Baby Doc, in the dock

The media swarm over the first anniversary of the Haiti earthquake had begun to quell, when in waltzed the former dictator who had made a run for it 25 years ago amid the fierce protests which finally put pay to his tyrannical rule. 

Correspondents from the BBC to NBC unpacked their bags anew, because this was going to make the headlines. No one had seen this coming.  

It was hard to decipher the cheering from the jeering as “Baby Doc”,  Haiti’s former leader Jean-Claude Duvalier, stepped onto the tarmac for the first time in a quarter of a century. The world poised with baited breath to see what the next turn of events would be. Would the Haitian government be willing, or indeed able to lay charges against this man, long accused of corruption, embezzlement, and a catalogue of human rights atrocities including murder, disappearances and torture? 

Well they can and they were. Up to a point. It is impressive that the authorities were capable of laying any charges at all, after all the prosecutor admitted the original case files had been destroyed in the earthquake. Yet notable by their absence were any charges relating to the most painful legacy of all. The human rights atrocities he committed in power. 

It is unclear whether Baby Doc will ever ultimately stand trial for any of the charges. A judge has three months to decide whether a case will be brought against the former leader on those already laid (Corruption and embezzlement) and it remains to be seen whether there are more charges to be added to the list.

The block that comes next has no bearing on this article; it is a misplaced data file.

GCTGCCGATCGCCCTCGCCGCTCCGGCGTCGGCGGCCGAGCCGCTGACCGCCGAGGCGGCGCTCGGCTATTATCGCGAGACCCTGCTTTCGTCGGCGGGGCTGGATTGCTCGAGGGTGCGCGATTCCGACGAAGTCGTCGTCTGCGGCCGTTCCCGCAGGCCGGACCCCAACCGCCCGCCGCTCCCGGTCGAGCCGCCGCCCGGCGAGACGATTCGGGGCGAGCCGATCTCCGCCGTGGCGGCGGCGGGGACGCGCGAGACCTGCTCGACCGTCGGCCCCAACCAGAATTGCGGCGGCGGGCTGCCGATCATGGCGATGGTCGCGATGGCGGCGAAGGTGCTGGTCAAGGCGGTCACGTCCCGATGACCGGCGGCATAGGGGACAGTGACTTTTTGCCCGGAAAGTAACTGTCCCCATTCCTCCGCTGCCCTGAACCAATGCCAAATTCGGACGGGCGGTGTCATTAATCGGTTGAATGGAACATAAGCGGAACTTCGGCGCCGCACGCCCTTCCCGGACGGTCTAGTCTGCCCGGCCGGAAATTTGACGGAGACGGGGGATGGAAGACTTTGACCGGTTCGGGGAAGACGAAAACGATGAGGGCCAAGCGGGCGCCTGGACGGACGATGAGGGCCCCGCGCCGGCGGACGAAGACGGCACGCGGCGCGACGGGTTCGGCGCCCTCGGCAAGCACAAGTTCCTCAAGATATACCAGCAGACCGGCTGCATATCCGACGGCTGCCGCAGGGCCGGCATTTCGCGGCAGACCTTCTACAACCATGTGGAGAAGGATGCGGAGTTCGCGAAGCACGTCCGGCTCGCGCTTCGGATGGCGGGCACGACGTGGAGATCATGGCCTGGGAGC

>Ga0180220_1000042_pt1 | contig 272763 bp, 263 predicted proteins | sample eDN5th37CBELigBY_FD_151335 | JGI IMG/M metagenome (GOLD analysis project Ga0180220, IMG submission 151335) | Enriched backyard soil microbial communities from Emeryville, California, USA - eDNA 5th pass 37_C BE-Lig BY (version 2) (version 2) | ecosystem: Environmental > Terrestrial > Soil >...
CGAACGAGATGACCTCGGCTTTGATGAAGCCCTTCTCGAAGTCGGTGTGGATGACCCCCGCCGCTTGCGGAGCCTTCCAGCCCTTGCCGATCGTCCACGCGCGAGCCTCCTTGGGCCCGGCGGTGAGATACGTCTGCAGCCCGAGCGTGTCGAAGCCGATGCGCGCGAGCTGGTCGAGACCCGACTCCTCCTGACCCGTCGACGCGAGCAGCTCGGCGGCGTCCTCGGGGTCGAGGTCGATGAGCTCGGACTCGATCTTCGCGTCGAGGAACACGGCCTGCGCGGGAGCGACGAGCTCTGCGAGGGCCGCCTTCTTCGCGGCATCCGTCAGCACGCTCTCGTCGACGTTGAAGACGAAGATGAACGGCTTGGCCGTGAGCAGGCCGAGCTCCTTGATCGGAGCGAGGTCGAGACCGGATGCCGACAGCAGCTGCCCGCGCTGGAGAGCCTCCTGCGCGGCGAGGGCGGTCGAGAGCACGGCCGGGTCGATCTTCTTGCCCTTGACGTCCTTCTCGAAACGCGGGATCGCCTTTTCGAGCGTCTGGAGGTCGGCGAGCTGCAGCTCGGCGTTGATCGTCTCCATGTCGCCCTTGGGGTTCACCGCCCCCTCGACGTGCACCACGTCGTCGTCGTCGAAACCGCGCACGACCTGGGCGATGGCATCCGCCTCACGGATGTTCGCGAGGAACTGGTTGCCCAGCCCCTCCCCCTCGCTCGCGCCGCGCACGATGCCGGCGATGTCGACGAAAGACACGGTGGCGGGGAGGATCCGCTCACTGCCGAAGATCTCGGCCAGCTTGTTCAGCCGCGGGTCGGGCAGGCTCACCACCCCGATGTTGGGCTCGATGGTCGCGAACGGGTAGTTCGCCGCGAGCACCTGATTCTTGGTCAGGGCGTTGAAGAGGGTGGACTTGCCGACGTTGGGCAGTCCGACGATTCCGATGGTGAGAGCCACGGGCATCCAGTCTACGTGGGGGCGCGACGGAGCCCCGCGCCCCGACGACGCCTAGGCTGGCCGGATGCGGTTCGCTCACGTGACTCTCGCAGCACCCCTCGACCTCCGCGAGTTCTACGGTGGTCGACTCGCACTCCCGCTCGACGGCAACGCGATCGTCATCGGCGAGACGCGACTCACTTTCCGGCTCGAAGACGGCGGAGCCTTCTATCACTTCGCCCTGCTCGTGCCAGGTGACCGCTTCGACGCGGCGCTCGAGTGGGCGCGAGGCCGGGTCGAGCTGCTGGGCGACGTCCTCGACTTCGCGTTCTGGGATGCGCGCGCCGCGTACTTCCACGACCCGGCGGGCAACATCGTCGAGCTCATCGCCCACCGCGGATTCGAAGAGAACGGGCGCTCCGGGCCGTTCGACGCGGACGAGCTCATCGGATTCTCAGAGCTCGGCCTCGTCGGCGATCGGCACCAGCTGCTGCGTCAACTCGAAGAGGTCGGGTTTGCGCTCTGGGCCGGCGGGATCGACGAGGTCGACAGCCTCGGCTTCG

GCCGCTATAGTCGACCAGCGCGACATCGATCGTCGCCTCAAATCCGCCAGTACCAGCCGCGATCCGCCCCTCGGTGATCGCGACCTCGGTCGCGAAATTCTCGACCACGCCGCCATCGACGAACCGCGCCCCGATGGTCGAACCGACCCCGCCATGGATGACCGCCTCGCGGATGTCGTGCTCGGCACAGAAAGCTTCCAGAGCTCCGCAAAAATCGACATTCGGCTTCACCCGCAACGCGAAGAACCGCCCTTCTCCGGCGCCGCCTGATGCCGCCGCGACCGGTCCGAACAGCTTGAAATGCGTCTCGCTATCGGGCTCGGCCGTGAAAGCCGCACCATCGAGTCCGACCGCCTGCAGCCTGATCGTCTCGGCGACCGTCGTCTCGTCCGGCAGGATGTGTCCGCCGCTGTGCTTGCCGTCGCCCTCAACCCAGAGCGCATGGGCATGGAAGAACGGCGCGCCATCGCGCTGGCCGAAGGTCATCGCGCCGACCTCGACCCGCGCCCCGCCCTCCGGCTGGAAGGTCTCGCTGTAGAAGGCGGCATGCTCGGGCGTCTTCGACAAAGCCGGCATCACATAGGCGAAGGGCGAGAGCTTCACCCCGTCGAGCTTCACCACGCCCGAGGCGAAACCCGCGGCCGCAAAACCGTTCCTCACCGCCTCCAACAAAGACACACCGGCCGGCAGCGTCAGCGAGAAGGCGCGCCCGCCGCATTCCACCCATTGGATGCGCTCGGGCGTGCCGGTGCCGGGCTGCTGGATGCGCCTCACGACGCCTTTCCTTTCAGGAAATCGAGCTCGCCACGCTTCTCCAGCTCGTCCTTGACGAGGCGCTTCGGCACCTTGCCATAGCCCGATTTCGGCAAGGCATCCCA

Journalists and spectators have been pondering why Baby Doc chose to return to the scene of the crime, as it were, in the first place. Speculation abounds about his depleted funds.  Perhaps he saw an opportunity, and thought that given the current state of chaos, he might be revered as the symbol of comparatively happier times. To some extent, that might be true. Better the devil you know. People in the street protesting at his arrest asserted that at least they did not have cholera there when he was in charge.  

Perhaps he simply thought there were bigger fish to fry, and that memories were short. That would be a mistake. Amnesty is leading the chorus of organisations insisting that the start of a new Haiti requires that the culture of impunity is ended. Baby Doc must face trial for the crimes against humanity committed under his rule. Cholera and earthquakes are faceless aggressors who can not be held to account. Baby Doc, though, must face up.

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Our blogs are written by Amnesty International staff, volunteers and other interested individuals, to encourage debate around human rights issues. They do not necessarily represent the views of Amnesty International.
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